Why no default == operator?


It’s understandable that C++ didn’t provide default operator == (does provide =) because C did the same thing; C++ has to be compatible with C. But if we go one step further, why does C provide only default = and no ==?
C wanted to keep it simple:
C implemented = by memcpy; however, == cannot be implemented by memcmp.
See this example:

struct CMyClass
{
	int a;
	char b;
};
int main()
{
	struct CMyClass My1, My2;
	My1.a = 2; My1.b = 2;
	My2.a = 2; My2.b = 2;
	int iSize = sizeof(struct CMyClass);//With default #pragma pack(8)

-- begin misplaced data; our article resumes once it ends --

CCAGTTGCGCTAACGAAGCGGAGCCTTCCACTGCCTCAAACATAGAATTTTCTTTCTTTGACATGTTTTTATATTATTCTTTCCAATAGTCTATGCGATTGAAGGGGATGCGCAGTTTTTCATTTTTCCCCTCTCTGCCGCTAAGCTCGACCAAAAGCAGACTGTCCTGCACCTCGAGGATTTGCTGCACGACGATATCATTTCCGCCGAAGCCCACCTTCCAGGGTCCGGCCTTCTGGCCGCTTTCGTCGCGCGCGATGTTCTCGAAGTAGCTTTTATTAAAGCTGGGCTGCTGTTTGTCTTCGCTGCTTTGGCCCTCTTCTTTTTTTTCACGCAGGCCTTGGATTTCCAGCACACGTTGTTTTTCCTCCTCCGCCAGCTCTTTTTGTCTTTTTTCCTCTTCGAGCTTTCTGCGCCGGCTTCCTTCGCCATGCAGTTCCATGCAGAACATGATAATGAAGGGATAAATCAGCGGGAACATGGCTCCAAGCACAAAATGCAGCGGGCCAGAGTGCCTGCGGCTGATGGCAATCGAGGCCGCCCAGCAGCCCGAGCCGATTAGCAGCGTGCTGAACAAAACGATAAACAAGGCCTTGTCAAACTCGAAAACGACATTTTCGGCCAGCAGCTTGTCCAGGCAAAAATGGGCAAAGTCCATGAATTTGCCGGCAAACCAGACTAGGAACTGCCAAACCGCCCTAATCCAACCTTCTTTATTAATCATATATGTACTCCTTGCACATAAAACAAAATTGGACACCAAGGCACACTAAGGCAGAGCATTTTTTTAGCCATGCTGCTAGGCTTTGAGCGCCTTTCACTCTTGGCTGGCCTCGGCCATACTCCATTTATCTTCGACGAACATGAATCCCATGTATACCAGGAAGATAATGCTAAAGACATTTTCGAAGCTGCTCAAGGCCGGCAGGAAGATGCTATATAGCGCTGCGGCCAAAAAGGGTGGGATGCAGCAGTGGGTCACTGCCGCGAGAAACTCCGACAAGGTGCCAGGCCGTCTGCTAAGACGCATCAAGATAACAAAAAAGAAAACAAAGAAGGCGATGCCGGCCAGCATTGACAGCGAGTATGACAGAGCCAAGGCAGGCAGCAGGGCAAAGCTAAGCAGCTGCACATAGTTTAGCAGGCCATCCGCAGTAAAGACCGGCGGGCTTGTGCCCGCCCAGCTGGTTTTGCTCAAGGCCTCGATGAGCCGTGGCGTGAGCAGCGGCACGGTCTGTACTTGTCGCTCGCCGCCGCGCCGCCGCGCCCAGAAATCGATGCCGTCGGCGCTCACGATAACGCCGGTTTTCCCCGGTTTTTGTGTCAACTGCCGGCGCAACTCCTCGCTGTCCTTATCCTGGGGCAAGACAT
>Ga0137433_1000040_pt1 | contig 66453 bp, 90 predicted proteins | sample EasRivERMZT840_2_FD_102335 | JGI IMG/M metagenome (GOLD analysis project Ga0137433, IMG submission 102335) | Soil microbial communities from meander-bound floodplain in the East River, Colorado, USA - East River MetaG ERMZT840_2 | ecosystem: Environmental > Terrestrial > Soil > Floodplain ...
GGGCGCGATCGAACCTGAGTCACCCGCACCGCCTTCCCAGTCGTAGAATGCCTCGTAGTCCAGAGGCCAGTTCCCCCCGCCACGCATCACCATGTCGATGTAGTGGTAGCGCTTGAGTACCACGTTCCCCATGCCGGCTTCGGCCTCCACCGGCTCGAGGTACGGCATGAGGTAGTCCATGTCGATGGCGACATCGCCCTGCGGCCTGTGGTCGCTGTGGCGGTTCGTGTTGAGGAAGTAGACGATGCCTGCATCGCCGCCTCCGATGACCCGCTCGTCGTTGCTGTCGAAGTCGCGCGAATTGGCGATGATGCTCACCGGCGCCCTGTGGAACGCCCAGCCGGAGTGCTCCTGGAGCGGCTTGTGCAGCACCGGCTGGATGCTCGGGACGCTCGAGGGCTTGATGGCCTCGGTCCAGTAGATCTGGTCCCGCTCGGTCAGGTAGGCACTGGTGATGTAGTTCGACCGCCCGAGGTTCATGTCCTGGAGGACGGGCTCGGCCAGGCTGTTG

printf("sizeof(CMyClass)%d\n", iSize); //prints 8
	int iResult = memcmp(&My1, &My2, sizeof(struct CMyClass));
	if(iResult)
		printf("My1 != My2");//this gets printed even though both are initialized to same value
}

This snippet can be run from here: codepad.org/aTQKorKc
“My1 != My2″ because of the paddings.
If we do a “My1 = My2;”, the result would be “My1 == My2″, and this proves memcpy is used to implement = operator.
This explains why C didn’t implement operator ==. Your correction is appreciated if I’m wrong.

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